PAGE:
Written by Yve Blake, MKA’s Sugar Sugar delineates the journey of a young woman as she shifts from adolescence into adulthood. This manifests as a downward spiral into a bulimia that consumes the protagonist and her vitality.
The piece is a bildungsroman (a coming of age story), which examines the disturbing trend of eating disorders within a contemporary setting. It is within such a setting that we witness the isolating impact that the trappings of our age have upon the individual. Through this interaction, it illustrates the impact of the force-fed messages presented by the wider social community: eat less, detox, travel, make money, get fit and look good.
Stylistically, Sugar Sugar sits within the realm of naturalism in its representation of subjectivity. The protagonist’s ego-made-manifest (Gareth Trew) invokes and propels her illness as it devours her throughout the course of the play.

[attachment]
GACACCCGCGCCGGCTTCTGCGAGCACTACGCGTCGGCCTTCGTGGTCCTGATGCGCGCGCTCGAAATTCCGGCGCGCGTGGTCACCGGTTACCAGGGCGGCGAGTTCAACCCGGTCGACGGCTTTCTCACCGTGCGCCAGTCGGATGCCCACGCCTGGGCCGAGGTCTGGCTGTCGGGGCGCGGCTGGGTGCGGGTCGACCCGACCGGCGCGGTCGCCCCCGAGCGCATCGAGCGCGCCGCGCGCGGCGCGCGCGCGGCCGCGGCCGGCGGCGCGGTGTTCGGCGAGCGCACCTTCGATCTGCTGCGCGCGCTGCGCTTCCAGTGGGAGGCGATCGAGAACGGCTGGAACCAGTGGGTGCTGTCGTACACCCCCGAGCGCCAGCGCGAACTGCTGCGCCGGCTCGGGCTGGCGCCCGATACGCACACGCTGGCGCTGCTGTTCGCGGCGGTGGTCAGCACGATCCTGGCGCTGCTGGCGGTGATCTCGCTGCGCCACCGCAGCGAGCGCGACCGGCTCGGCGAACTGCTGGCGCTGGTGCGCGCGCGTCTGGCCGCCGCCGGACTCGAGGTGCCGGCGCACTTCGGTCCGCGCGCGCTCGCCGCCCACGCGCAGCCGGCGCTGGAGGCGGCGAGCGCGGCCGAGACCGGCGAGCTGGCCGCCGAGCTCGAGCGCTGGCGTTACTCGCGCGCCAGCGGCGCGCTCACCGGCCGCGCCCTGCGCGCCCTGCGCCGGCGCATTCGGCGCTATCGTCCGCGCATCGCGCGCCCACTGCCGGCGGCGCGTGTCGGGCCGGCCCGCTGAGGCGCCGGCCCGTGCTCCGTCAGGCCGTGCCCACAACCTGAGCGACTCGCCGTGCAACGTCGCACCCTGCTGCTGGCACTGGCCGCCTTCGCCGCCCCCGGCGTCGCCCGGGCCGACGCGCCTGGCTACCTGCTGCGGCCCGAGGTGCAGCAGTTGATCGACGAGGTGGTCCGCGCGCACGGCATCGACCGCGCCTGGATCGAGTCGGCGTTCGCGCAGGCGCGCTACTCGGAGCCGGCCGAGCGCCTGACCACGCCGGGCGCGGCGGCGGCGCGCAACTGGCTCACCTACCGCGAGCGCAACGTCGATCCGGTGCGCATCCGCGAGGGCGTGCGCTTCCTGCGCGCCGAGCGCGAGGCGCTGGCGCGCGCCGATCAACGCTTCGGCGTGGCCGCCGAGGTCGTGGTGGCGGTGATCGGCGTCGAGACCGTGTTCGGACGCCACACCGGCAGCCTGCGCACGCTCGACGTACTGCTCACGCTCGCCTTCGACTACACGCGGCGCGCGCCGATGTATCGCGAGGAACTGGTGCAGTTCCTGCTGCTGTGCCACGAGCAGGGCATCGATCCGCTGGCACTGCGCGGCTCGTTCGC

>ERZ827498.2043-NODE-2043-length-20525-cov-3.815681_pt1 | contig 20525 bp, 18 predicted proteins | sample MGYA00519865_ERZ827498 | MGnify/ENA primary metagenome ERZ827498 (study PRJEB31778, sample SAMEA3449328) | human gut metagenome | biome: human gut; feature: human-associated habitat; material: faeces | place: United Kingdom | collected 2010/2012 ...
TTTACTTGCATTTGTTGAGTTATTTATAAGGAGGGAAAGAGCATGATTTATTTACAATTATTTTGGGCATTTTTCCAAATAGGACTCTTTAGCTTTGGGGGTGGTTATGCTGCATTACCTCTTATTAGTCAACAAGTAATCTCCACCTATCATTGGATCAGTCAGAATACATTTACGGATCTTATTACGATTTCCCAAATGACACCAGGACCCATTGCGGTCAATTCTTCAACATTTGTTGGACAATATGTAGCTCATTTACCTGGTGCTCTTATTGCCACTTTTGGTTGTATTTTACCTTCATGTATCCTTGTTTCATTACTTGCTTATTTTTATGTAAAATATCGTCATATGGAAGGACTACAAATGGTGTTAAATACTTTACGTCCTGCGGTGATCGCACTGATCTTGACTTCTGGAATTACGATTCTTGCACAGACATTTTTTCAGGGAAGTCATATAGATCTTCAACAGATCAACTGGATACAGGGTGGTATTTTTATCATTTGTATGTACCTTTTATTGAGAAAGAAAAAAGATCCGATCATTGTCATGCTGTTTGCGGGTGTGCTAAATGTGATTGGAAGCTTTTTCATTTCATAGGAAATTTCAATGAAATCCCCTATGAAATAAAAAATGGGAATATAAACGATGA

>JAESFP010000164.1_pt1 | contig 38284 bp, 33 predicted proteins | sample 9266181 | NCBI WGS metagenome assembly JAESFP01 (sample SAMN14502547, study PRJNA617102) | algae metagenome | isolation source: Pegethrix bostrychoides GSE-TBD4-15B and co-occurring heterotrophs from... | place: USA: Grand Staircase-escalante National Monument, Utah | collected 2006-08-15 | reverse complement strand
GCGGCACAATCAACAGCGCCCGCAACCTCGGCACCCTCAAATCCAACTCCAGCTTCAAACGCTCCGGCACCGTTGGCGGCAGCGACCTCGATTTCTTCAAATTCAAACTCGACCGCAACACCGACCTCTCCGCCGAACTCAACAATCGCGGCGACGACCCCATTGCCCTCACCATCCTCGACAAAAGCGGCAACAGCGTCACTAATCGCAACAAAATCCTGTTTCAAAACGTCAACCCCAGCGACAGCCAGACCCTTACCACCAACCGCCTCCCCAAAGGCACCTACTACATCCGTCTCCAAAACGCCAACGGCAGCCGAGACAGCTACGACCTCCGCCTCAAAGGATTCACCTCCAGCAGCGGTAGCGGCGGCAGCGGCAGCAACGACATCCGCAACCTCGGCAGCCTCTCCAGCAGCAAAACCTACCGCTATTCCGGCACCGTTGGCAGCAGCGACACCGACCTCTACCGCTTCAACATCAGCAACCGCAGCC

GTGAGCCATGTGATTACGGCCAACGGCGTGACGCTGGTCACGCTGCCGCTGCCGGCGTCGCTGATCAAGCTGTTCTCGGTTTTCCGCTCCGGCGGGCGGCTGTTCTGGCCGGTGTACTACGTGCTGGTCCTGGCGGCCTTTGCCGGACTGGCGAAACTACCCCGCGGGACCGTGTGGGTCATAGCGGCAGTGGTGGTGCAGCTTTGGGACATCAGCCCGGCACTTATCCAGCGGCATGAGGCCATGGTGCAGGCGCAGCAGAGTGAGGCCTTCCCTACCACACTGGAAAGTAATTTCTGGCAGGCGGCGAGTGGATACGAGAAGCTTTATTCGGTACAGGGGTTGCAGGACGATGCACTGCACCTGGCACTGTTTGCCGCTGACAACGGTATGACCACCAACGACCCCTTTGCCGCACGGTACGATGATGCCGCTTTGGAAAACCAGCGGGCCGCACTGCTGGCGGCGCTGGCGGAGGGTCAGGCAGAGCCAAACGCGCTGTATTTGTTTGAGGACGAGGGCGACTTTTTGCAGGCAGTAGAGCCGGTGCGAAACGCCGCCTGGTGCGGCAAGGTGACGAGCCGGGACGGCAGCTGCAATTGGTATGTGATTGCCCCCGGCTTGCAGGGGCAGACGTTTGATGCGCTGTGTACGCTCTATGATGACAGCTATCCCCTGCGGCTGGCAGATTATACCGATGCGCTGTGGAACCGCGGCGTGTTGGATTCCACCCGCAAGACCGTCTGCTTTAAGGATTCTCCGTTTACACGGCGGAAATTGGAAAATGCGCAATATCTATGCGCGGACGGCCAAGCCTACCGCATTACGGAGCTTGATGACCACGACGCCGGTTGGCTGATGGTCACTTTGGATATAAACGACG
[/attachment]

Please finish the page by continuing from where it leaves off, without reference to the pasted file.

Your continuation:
The design elements of the show incorporate multimedia and a set that caters for the frequent and rapid scene changes. Similarly the performance tackled well the speed and comic timing latent within the dramatic writing. Of particular note is (Rachael Besselink) in her humorous representation of a vacuous health food shop assistant.
The messages behind the piece are noble and evocative. However, it presents itself as a perpetual spiral of inner turmoil and fails to render adequate dramatic conflict, a constant and unwavering struggle. Yet there are moments of comedy that create some great shifts in mood and tempo as well as the colourful, candy-fuelled explosions of eat-vomit-rave-repeat, which are scrumptiously unnerving and vibrant.
Sugar Sugar is a traditional piece exploring a contemporary issue. The text and dialogue is refined and there are some truly powerful images. Ultimately, it aims towards a depiction of a serious illness, but falls short of a deeper emotional engagement with the protagonist.